The following are decisions promulgated by the High Court in December 2010 where at least one Justice felt compelled to express his or her dissent from the decision penned by the ponente.
In this episode, the search for truth takes center stage. “What is the truth? Is truth unchanging law? We both have truths? Are mine the same as yours?” (from Tim Rice and Andrew Lloyd Webber’s Jesus Christ Superstar).
1. You Can’t Handle the Truth (Mendoza, Corona, Brion, Bersamin, Perez, Leonardo-de Castro and Peralta vs. Carpio, Carpio-Morales, Nachura, Abad and Sereno)
Acting on a campaign promise which was ultimately incorporated into his inaugural speech, President Benigno Aquino issued his first Executive Order creating the Philippine Truth Commission of 2010 tasked, among principally, to “seek and find the truth on, and toward this end, investigate reports of graft and corruption of such scale and magnitude that shock and offend the moral and ethical sensibilities of the people, committed by public officers and employees, their co-principals, accomplices and accessories from the private sector, if any, during the previous administration; and thereafter recommend the appropriate action or measure to be taken thereon to ensure that the full measure of justice shall be served without fear or favor.”
Not long after the issuance of Executive Order No. 1, two petitions were filed with the Supreme Court, one by a taxpayer and another by legislators, questioning the legality of the creation of the Truth Commission. In December 7, 2010, the Supreme Court promulgated its decision in Louis “Barok” C. Biraogo vs. The Philippine Truth Commission of 2010 / Rep. Edcel C. Lagman, et al. vs. Exec. Sec. Paquito N. Ochoa, Jr., et al.
The Honorable Justice Jose C. Mendoza began by disposing of the legal standing issue, confirming that the petitioner-legislators had the requisite standing to challenge Executive Order No. 1 as they are allowed to question the validity of any official action which, to their mind, infringes on their prerogatives as legislators. As for “Barok” Biraogo, although the Court conceded that he is a nontraditional plaintiff, he does possess the requisite legal standing given the transcendental importance of the case.
The Court discussed the possible legal bases that could support the creation by the President of the Truth Commission and resolved each of these as follows:
- The creation of the Truth Commission cannot be supported by Section 31 of the Revised Administrative Code which grants the President the power to restructure the internal organization of the Office of the President. Restructuring implies the reorganization of already existence bodies or offices. As the Truth Commission is a new office, that provision of the Revised Administrative Code is unavailing.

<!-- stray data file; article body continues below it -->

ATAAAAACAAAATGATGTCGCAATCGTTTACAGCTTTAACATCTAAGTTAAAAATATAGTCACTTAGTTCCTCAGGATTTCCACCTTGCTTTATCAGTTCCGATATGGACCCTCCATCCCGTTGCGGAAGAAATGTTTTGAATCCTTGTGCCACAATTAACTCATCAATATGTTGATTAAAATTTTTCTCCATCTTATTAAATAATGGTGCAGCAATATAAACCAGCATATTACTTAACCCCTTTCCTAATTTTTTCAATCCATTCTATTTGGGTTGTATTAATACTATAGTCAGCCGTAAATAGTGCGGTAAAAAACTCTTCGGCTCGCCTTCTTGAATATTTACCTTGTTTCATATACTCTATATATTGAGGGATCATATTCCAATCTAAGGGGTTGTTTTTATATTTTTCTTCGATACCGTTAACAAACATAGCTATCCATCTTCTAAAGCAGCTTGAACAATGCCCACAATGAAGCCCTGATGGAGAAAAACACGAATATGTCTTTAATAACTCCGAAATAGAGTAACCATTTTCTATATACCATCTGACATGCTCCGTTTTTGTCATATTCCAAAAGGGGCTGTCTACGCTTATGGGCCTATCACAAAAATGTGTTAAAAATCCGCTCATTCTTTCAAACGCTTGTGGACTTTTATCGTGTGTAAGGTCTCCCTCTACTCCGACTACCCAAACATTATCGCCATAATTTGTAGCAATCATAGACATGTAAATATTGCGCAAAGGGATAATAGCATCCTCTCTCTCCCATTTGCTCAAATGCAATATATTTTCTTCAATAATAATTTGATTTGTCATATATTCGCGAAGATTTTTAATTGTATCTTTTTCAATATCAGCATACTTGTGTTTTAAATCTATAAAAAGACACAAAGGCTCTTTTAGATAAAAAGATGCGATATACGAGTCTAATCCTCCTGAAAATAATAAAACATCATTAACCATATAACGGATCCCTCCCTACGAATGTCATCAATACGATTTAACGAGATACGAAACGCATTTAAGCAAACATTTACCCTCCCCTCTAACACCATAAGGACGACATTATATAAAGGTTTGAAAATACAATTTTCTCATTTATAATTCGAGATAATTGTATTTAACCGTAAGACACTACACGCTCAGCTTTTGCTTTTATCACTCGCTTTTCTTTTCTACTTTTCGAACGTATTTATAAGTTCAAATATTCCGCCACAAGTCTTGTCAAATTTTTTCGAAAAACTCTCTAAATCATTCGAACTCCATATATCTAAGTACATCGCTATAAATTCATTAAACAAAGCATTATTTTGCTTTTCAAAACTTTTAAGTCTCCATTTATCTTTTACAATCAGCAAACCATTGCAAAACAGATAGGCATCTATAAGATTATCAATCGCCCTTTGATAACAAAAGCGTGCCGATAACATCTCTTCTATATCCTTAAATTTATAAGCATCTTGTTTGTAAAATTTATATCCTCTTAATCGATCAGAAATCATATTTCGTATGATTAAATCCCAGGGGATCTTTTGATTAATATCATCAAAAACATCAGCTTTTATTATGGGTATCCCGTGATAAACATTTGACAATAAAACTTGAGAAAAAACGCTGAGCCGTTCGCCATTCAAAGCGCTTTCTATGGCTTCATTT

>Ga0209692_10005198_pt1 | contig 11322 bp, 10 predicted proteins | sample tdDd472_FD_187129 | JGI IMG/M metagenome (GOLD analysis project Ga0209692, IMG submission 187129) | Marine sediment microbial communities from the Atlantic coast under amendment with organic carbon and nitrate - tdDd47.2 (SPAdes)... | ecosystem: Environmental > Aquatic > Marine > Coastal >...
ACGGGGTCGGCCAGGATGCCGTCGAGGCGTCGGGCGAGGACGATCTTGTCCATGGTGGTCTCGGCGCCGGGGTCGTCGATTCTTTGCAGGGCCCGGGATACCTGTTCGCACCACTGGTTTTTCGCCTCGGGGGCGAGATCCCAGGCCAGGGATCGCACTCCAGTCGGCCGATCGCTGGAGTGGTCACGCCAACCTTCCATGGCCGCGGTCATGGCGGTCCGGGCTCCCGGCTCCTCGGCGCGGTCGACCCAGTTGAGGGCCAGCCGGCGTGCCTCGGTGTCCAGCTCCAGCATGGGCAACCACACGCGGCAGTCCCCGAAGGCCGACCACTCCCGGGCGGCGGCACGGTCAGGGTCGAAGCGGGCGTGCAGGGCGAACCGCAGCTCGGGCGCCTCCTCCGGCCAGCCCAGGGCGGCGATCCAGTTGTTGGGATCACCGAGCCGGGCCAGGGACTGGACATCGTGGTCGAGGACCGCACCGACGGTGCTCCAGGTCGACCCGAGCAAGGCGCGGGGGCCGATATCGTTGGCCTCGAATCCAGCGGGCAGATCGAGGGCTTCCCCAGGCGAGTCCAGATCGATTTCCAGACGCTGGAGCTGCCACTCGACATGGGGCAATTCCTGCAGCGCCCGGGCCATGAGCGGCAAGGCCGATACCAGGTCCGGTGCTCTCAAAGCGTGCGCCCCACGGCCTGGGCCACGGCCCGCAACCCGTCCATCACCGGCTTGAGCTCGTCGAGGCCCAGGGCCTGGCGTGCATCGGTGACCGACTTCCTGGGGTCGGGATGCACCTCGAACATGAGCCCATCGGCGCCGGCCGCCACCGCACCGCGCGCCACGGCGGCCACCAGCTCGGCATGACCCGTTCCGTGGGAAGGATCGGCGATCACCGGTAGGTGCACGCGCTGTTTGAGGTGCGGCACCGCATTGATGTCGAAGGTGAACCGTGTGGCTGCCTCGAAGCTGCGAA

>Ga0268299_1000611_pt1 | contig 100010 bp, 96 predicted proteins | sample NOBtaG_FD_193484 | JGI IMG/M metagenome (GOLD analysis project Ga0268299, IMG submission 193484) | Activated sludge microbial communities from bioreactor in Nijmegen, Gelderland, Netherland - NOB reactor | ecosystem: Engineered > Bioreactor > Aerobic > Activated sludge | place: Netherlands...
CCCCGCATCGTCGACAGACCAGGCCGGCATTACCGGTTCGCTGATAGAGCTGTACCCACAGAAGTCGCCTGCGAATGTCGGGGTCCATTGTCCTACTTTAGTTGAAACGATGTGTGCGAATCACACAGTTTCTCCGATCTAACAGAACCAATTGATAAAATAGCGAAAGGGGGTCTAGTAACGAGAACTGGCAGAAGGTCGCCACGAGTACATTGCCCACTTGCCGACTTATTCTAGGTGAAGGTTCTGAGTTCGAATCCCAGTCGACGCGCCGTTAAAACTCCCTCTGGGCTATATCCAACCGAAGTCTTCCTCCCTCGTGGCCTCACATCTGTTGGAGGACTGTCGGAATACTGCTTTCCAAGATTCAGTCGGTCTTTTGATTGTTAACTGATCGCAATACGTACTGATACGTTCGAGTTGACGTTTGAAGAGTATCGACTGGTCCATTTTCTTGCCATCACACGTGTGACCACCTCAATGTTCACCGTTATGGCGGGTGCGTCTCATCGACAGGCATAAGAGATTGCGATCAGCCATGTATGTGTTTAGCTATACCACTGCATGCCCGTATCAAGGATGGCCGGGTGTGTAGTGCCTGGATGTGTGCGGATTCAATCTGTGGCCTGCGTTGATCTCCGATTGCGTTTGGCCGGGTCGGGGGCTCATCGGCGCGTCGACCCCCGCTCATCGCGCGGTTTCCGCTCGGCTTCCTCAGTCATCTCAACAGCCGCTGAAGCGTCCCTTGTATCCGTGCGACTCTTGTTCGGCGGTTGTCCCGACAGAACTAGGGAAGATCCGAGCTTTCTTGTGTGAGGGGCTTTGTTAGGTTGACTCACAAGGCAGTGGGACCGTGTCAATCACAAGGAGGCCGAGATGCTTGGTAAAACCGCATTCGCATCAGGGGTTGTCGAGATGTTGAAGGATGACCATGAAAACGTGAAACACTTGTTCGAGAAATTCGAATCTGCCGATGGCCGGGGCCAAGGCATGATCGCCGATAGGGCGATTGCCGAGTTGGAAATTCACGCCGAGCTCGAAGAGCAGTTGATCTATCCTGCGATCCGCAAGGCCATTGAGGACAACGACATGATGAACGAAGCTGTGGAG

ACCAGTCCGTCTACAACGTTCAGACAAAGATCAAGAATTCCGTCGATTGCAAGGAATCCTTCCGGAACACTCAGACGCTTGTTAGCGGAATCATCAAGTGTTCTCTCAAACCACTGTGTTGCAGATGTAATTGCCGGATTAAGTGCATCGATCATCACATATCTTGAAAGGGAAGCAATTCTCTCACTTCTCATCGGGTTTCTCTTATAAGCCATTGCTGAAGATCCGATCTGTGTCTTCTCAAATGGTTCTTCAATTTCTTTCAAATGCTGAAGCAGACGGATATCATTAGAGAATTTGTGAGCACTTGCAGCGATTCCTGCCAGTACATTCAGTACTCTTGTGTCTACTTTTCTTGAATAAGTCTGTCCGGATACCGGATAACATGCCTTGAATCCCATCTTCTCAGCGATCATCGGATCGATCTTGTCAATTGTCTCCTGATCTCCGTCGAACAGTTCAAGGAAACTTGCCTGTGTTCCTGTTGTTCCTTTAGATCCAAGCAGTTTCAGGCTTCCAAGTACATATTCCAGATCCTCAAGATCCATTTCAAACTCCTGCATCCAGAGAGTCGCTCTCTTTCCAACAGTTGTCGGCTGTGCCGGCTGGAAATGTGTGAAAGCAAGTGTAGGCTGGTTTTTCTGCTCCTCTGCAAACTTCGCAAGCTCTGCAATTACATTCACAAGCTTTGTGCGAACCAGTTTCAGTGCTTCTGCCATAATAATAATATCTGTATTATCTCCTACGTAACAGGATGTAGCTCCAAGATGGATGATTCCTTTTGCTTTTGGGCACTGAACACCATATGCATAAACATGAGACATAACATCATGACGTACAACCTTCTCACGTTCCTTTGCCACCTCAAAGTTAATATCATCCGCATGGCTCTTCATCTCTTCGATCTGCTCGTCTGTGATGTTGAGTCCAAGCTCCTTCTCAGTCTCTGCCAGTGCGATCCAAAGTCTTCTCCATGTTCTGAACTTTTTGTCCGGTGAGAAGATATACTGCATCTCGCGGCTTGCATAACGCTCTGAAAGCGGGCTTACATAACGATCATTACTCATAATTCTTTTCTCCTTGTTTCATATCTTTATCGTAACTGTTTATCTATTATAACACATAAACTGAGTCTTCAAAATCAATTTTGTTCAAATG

- The creation of the Truth Commission cannot be justified by the President’s power of control. Control is essentially the power to alter or modify or nullify or set aside what a subordinate officer had done in the performance of his duties and to substitute the judgment of the former with that of the latter. This power is different from the power to create public offices.
- The creation of the Truth Commission cannot find statutory basis in Presidential Decree No. 1416, as amended by P.D. No. 1772, which granted the President the continuing authority to reorganize the national government, including the power to group, consolidate bureaus and agencies, to abolish offices, to transfer functions, to create and classify functions, services and activities, transfer appropriations, and to standardize salaries and materials, since this law was issued only in relation to providing for a transition towards a parliamentary form of government. That statute therefore, is functus oficio.
- The creation of the Truth Commission, however, can be justified under the Constitutional authority of the President to ensure that all laws be faithfully executed, which includes therefore the power to create ad hoc committees to conduct investigations and other fact finding activities.